• Data consumers may include but are not limited to users at the data providers (including company management, salespeople, financial analysts, product planners, and/or others), managers and/or purchasing agents at end-user customers (retailers, contractors, manufacturers), financial analysts, academics and/or researchers, government economists, trade representatives, and/or reporters and/or other members of the news media, and/or other users. Data consumers are enabled to view aggregate market information on specific products within defined market regions. This information may include but is not limited to values for the average, median, high and/or low prices for specific products sold within the market for the most recent reporting period, volume indicators for the reporting period, indicators of price and/or volume changes over several previous periods. The market information displayed to data consumers may also include price, volume, and/or price movement on proprietary product composite indices that are compiled by the system. For example all sales of oriented strand board and/or plywood of any grade, dimension, source and/or delivery destination may be aggregated into single composite numbers for panel prices and/or volume as an indicator of the overall wood panel market. The market information may also include indications of current prices offered by an aggregated group of sellers, as well as forecasts of price and/or volume in the future based on statistical analysis. Data providers who also consume the data may have indications of their price and/or volume relative to the aggregated group of similar products and/or sellers within their geographic markets.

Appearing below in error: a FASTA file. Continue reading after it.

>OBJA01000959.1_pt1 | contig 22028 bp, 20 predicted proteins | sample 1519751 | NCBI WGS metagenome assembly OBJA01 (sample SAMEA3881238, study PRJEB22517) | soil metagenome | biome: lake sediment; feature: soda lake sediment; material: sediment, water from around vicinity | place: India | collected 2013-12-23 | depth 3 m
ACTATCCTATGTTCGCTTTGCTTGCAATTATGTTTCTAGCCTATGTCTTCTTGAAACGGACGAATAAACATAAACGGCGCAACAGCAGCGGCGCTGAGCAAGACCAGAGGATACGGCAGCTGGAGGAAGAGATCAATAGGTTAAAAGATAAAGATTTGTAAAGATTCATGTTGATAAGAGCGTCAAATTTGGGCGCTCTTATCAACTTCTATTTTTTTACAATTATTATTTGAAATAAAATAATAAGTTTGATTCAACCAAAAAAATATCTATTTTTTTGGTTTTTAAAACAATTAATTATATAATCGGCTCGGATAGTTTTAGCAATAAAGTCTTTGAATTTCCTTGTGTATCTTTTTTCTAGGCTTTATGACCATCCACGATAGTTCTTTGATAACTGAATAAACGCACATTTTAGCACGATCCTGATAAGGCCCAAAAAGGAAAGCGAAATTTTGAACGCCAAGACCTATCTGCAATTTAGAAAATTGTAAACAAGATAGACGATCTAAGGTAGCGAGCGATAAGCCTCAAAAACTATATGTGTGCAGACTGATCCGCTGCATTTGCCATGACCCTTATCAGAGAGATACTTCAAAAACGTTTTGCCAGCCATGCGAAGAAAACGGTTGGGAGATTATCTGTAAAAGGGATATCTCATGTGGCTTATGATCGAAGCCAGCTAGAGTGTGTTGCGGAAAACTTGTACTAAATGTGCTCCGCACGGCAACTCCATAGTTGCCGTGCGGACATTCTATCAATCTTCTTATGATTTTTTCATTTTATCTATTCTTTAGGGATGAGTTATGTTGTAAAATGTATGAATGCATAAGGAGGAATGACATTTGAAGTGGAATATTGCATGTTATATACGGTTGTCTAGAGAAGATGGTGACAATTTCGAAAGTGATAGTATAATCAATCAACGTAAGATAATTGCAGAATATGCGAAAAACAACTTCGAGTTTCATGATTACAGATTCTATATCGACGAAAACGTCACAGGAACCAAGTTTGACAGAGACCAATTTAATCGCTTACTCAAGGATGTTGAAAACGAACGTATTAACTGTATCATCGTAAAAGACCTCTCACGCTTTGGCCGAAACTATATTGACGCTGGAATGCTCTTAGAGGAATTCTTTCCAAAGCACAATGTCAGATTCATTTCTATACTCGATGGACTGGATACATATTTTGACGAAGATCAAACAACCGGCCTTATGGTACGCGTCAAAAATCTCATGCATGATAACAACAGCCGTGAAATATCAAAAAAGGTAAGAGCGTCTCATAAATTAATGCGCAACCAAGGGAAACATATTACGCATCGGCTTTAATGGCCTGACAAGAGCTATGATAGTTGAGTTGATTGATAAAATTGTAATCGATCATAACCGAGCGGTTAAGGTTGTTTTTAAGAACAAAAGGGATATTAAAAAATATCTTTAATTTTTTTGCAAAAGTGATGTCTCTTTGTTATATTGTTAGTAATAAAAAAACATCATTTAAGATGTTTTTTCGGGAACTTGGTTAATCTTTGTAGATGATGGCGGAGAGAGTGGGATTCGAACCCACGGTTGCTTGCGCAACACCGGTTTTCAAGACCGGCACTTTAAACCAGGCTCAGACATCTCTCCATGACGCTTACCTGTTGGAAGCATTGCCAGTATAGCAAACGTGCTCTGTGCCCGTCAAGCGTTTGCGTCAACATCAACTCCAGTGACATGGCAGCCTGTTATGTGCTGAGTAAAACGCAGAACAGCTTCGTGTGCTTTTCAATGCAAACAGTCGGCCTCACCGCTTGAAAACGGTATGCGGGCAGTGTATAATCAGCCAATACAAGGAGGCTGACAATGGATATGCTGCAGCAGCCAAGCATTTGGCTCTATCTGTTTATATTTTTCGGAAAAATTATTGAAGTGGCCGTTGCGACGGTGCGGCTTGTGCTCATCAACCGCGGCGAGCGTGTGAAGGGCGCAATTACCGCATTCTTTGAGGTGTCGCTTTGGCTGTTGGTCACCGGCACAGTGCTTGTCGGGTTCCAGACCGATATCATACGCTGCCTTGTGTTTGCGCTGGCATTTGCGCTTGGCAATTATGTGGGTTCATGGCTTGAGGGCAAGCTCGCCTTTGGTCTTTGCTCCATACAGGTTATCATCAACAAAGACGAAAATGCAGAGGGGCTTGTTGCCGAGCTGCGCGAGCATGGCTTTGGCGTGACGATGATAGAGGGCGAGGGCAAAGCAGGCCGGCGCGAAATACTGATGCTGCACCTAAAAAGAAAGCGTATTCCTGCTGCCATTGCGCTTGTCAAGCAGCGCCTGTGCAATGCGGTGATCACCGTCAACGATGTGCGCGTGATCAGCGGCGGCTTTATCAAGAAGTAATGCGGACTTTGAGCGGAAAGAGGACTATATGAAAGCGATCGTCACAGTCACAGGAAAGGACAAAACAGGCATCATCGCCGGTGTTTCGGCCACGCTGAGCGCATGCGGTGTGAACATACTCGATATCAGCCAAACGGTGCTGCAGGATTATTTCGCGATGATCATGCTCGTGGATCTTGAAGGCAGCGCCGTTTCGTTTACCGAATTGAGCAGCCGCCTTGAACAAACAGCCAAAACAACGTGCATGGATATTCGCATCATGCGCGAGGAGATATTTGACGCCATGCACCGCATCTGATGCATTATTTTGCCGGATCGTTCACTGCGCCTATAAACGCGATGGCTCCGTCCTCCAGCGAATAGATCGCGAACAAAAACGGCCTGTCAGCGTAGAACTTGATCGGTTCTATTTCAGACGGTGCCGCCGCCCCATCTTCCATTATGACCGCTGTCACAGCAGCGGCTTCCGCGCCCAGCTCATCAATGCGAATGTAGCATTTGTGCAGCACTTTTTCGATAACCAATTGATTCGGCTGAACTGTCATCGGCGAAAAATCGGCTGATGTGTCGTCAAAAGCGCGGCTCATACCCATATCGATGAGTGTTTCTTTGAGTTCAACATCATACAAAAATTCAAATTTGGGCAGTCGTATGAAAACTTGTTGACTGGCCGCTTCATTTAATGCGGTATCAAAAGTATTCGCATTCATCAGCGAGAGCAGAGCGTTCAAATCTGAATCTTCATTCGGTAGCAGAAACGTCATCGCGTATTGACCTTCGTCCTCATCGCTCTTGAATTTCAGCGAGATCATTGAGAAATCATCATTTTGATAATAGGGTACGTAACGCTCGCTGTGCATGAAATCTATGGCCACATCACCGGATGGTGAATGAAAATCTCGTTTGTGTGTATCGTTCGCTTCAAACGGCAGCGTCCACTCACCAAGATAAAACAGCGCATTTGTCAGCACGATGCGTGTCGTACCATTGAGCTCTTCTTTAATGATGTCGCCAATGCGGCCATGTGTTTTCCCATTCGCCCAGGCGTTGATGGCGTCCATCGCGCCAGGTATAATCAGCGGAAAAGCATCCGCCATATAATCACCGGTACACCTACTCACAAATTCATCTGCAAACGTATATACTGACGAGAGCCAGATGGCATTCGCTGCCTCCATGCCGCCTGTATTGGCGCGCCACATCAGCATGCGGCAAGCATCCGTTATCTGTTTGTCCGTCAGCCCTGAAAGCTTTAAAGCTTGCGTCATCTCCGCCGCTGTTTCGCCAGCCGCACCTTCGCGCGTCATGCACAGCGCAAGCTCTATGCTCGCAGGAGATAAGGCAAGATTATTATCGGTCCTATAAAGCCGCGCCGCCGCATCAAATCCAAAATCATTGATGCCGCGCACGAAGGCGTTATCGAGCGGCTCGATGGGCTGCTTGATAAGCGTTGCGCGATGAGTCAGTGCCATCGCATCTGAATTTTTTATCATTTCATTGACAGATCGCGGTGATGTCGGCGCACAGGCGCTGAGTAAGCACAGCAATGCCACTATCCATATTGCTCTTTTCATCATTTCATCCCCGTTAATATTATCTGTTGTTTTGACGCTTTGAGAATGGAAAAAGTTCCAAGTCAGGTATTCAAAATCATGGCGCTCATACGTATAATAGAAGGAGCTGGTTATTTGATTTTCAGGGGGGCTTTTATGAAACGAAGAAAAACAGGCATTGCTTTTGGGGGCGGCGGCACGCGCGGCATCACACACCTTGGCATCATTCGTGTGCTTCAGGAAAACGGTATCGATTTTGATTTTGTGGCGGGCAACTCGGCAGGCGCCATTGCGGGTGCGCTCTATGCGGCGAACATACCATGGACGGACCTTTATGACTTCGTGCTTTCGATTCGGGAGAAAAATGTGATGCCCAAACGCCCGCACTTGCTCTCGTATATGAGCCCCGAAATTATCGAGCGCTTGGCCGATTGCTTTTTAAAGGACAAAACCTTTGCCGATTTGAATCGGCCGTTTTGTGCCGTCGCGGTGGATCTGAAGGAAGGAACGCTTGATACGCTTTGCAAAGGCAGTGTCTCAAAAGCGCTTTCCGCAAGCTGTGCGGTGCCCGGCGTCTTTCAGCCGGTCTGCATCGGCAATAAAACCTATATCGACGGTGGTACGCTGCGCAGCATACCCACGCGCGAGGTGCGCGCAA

• FIG. 1 illustrates a system, according to an embodiment of the invention, which may be implemented to allow a data provider to provide market information to a data consumer.
  • By employing a client device 10, which may have the same or similar functionality as the client device 1710 of FIG. 17, a data provider uses Internet or similar network communications 30, which may have the same or similar functionality as the network 1720 of FIG. 17, to access and/or provide data to a data repository 50, which may have the same or similar functionality as the server 1730 and/or database 1740 of FIG. 17. This data may be aggregated from multiple providers of same or similar products and/or processed for presentation via the Internet 30 to at least one data consumer employing a client device 70, which may have the same or similar functionality as the client device 1710 of FIG. 17.
  • FIG. 2 illustrates a process implementable in the system of FIG. 1. In block 200, one or more users of the system provide detailed profiles about their businesses, the people using the system to provide and/or consume market information, and/or the user preferences for how the system responds to their inputs. In block 300, data providers supply market data to the system. In block 400, and as discussed more fully hereinafter, the system provides market information to data consumers via a variety of methods.
  • FIG. 3 provides further detail on sub-steps associated with block 200 of FIG. 2 according to an embodiment of the invention. In block 210, data providers register a company and/or personal user profile with the system. This profile information may include but is not limited to contact details, product information, facility data, and/or company data. Contact details may include name, company name, address, city, state/province, zip/postal code, telephone, fax, email address, password, and/or facilities under the company that are within the contact's control and/or therefore market focus according to the system. Product information may include product describers including identification numbers, common names, and/or product-specific attributes. In the example of lumber, product-specific attributes include product dimensions, grade, species, moisture, surfacing, and/or length. The user may also select to identify a daily volume of product shipped and/or a price to be used as a default volume and/or price point. Facility data may include location, location common names, production capacity per facility and/or other items. Company information may include SIC and/or NAICS codes, line of business selections, revenues, and/or other key financial metrics.